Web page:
Billy Elliot, the modest independent British film about a boy from a mining community who wants to be a ballet dancer, quickly became an international sensation when it opened in 2000.
One of its early fans: Pop-rock superstar Elton John, who saw an early Billy Elliot screening and found himself really relating to the story.
Like the movie's hero, John grew up working-class in England. And he, too, had a father who didn't approve of his career ambitions.
"The fact that Billy's father did come round and was there, actually, when he became a star, I didn't have that," John says. "So it made me very emotional."
At a party afterward, John recalls, his partner David Furnish suggested that Billy Elliot would make a great stage musical.
"And we all said 'Yeah — yeah!'" John remembers.
Well, not everybody. Lee Hall, who wrote the screenplay, grew up in Northern England during a miner's strike that challenged Margaret Thatcher's government. And he was skeptical — to say the least — about turning his story into a tuner.
"My first reaction was it was the worst idea I had ever heard in my life!" Hall says. "I guess when you write something you can only see it in the way that you've done it — that's the point of writing a screenplay, rather than, say, a novel or a play. So I thought it was impossible. But when I talked to Elton, he was very clear about why and how the music would work, and how that would fit."
What John heard, it turns out, was not typical Elton John music. He wanted to tell the story of people in a distressed mining town by utilizing elements of their own music.
"Because it's the Northeast, and I have a great knowledge of Northeast British folk music ... brass bands and stuff like that," the singer-songwriter says. "Colliery bands were essential to mining communities. They all had a brass band."
John and Hall wrote several songs together — including this one — to see if the idea would work. And then, they convinced the film's choreographer, Peter Darling, and the film's director, Stephen Daldry, to collaborate with them on the musical. One thing all four agreed on was to rebalance the story.
"I think the biggest thing that we decided to do was focus as much on the community as on the kid," says Daldry. "And maybe in the film the strike and the struggle of that community was in the background, and we wanted to put it much more forward in the narrative drive of the story, so that the struggle of the child was very much counterpointed by the struggle of the community."
In one extended musical sequence, the tensions between the coal miners and police are told in counterpoint to Billy Elliot's ballet lessons, where the boy discovers his talent and passion.
Darling says the choreographic challenge wasn't finding a dance vocabulary for the kid, but for the adults — the same adults who've been less than supportive of Billy's ambitions.
"I began to think how, in a world where they're rejecting dance, might they dance," Darling says. "And then I began to think about folk dances, and how folk dances are always acceptable. And I wanted then to think how one might merge the folk dance outside with, say, the ballet classes inside. I'm very interested in abstract things; jamming odd images together to see what the result provokes."
Of course, the beating heart of Billy Elliot is Billy Elliot — an 11-year-old who's lost his mother, whose father and brother are being crushed by the miner's strike, and who wants, more than anything else, to express himself in dance.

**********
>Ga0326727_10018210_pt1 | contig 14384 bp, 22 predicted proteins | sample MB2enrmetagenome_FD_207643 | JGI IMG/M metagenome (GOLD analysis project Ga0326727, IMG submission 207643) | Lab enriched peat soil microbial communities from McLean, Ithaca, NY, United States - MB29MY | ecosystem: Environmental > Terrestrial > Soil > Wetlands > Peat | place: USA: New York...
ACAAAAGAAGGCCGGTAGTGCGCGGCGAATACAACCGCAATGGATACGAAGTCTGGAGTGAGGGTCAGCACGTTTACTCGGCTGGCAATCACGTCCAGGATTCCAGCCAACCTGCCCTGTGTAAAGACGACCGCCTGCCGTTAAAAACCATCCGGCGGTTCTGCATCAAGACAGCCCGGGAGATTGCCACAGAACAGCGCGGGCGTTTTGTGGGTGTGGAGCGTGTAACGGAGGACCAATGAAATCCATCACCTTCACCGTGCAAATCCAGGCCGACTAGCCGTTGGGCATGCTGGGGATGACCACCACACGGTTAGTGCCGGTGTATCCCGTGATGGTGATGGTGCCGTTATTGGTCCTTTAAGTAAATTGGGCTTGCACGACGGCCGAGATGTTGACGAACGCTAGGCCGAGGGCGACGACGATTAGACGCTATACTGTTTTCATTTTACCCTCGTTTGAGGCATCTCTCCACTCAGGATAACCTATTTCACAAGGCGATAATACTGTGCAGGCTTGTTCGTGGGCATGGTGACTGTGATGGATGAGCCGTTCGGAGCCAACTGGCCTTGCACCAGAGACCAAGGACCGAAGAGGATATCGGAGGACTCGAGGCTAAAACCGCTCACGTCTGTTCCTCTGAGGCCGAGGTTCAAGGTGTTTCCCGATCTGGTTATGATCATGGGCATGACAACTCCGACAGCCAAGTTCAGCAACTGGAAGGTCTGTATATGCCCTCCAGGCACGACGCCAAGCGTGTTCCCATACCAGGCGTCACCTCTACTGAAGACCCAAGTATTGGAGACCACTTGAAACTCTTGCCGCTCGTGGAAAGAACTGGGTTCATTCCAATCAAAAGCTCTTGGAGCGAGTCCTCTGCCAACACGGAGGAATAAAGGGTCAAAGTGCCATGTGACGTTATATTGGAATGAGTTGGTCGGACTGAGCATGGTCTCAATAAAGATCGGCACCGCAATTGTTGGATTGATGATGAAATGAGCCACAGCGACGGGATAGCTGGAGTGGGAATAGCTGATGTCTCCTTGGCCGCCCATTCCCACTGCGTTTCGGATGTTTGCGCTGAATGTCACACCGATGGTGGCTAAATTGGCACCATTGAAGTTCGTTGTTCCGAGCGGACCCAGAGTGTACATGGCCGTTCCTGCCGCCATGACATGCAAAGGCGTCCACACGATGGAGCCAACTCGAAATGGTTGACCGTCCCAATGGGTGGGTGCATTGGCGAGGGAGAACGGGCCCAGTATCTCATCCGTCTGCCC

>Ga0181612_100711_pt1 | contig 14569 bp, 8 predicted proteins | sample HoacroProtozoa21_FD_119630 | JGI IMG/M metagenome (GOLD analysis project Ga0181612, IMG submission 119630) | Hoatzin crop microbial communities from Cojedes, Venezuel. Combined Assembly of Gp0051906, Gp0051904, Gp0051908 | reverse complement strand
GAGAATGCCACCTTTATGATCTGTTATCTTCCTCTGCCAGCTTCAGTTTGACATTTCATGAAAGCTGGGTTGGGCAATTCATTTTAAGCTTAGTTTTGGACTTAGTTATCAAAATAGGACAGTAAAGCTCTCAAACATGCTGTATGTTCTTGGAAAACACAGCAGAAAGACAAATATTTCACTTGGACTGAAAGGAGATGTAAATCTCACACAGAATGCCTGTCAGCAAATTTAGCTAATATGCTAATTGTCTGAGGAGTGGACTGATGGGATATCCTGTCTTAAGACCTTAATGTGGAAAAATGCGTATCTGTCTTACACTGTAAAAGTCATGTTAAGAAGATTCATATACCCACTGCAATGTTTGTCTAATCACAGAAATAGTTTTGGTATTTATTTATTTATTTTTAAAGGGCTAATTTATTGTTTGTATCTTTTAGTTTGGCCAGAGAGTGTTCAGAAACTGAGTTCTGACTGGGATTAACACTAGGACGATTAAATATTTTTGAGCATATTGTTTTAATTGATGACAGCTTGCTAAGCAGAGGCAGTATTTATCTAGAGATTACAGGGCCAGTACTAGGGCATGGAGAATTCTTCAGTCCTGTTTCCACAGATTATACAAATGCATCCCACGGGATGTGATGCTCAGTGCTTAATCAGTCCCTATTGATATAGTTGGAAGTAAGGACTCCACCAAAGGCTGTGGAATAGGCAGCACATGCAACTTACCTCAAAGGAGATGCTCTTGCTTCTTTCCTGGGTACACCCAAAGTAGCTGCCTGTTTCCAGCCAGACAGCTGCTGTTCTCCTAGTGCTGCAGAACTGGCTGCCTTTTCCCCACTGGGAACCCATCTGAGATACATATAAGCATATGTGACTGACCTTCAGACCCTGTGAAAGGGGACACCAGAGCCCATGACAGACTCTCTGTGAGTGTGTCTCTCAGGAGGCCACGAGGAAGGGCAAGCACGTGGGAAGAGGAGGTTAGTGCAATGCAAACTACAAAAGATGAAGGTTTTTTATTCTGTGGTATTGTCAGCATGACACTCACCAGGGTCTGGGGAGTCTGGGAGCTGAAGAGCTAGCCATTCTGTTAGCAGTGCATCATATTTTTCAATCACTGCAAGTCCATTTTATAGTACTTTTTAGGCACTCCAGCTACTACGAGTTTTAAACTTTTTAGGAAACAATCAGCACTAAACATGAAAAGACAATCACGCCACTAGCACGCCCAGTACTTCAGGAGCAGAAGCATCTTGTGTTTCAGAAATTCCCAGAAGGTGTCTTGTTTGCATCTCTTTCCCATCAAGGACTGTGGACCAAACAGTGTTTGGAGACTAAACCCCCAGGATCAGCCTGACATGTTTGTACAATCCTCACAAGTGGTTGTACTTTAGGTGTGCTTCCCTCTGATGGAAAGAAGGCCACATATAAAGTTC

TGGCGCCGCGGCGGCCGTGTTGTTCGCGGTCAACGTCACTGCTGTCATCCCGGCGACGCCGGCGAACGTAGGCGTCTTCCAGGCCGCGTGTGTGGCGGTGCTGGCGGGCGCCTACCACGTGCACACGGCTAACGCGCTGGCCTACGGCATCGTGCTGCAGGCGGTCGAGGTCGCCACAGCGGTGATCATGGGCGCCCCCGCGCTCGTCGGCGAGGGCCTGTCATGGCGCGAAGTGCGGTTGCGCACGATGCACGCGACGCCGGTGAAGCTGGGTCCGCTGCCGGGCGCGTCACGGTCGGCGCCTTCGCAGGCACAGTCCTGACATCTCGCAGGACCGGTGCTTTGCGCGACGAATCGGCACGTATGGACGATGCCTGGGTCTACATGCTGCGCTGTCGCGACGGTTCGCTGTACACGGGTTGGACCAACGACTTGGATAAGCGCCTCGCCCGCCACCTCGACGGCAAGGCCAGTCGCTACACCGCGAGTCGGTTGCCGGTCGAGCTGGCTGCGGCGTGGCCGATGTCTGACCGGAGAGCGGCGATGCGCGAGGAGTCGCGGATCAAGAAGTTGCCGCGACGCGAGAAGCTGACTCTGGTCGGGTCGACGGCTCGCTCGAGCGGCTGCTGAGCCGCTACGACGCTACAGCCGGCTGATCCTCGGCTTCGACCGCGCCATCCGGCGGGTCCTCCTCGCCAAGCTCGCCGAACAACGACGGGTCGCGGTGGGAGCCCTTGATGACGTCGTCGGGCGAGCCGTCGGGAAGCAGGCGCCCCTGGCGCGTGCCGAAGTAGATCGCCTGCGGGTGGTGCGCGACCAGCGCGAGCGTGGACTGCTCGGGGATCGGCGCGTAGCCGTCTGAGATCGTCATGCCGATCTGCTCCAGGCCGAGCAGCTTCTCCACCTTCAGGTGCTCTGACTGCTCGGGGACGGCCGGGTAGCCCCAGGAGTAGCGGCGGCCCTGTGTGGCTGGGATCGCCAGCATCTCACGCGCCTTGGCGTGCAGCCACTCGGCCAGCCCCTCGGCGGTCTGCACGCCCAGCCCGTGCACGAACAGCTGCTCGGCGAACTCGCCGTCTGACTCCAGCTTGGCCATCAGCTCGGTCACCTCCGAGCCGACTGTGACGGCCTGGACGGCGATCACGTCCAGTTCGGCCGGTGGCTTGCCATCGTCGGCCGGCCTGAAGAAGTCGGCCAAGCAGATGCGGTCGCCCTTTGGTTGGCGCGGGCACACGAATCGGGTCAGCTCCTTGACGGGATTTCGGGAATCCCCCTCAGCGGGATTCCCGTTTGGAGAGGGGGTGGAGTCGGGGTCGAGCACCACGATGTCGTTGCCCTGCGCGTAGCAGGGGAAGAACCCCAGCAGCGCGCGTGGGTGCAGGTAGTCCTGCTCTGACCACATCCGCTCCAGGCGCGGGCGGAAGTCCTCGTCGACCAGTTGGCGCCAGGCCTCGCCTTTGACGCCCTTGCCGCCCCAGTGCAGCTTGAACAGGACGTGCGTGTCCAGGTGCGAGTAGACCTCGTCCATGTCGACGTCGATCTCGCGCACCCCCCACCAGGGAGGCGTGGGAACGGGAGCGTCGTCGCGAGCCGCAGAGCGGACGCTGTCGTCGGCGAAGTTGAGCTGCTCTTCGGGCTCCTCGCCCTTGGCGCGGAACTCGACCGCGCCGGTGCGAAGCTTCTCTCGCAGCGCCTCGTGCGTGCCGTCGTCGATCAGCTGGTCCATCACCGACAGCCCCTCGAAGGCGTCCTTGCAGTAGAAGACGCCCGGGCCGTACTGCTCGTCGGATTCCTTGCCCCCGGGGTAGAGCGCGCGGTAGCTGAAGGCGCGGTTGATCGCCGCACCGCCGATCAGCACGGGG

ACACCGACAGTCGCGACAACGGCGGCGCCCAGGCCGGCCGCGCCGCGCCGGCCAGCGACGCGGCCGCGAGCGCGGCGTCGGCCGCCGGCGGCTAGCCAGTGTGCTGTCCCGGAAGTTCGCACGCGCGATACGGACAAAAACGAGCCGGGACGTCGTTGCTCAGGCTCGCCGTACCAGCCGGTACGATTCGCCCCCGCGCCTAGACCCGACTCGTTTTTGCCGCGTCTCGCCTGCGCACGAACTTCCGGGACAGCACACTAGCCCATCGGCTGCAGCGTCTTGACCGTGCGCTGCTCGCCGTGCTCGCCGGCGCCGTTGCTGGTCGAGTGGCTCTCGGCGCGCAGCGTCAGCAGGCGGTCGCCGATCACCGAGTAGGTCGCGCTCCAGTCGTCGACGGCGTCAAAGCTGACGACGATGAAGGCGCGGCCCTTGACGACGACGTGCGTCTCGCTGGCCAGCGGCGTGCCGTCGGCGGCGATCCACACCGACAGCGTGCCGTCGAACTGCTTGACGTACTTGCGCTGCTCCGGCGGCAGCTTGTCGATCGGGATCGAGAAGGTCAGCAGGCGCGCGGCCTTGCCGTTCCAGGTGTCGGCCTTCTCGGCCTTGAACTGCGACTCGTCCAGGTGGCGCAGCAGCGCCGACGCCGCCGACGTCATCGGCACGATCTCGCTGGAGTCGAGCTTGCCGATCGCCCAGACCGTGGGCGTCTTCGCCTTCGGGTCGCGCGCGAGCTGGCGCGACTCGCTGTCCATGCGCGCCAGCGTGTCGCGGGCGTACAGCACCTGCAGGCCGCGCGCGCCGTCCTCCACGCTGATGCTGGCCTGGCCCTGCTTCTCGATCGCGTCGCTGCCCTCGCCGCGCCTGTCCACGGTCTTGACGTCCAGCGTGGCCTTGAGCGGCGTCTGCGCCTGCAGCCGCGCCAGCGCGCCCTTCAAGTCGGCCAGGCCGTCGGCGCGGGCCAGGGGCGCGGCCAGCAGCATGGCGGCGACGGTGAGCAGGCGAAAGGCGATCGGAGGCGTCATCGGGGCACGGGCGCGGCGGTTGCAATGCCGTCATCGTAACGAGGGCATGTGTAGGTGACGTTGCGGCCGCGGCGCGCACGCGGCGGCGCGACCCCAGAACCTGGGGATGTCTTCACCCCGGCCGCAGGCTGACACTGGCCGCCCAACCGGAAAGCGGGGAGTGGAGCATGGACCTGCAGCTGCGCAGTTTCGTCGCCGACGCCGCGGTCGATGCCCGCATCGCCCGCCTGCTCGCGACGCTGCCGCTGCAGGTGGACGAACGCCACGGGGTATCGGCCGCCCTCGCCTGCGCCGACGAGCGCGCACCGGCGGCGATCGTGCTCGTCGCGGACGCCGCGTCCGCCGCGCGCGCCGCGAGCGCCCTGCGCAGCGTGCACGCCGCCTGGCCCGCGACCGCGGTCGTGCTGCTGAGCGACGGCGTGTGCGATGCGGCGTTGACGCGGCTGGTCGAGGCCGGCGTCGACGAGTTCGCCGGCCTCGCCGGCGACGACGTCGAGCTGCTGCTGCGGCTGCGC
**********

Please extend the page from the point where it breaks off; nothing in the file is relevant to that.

In one touching moment, Billy sings a letter his mother wrote to him while she was dying — and it turns into a trio, as Billy's ballet teacher sings it and is joined by the ghost of the mother.
Haydn Gwynne plays the ballet teacher, Mrs. Wilkinson. She created the role in London and says she can tell the show has been connecting with preview audiences in New York.
"It's one of the rare moments in the show that's quite quiet," Gwynne says, "and people are — I can hear them blowing their noses. And that's just the men! You know, and the sniffing and the grappling for Kleenexes."
Gwynne has performed with 11 Billys thus far; the demands of the role are such that three different boys alternate in the role in the New York production.
One of them, 14-year-old David Alvarez was born in Montreal to Cuban parents and spent a year in a special training program to learn all the aspects of the role — from lessons in ballet and tap dancing and acting to mastering the Northern English dialect.
"That was really hard for me, 'cause, uh, English is my third language," Alvarez says. 'So, you know, I had to, first of all, learn how to speak proper English, 'cause I had a bit of an accent. And then, after I learned how to speak proper English, I could start my Geordie accent."
And what's the Geordie accent like?
"You can't really say it's English; it's more like dirty British language," Alvarez says. "Um, I mean, it comes from a mining town. You don't — you can't expect miners to speak proper English!"
The musical has three big dance numbers featuring the title character, including "Electricity," where Billy tells the auditioners at the Royal Ballet School how it feels when he dances — and then dances how he feels.
Darling says he didn't simply choreograph the number to propel the narrative. He changes the choreography to showcase each of the three Billys' individual strengths.
"One of my big pushes on the show is that you actually also really, truly go, 'My goodness, that child is extraordinary,'" Darling says.
Another extraordinary child will be onstage for Billy Elliot's official opening-night performance Thursday, but Alvarez says he doesn't care. He's having the time of his life.
And besides, he plans to play the role "pretty much until I grow too tall, or my voice changes."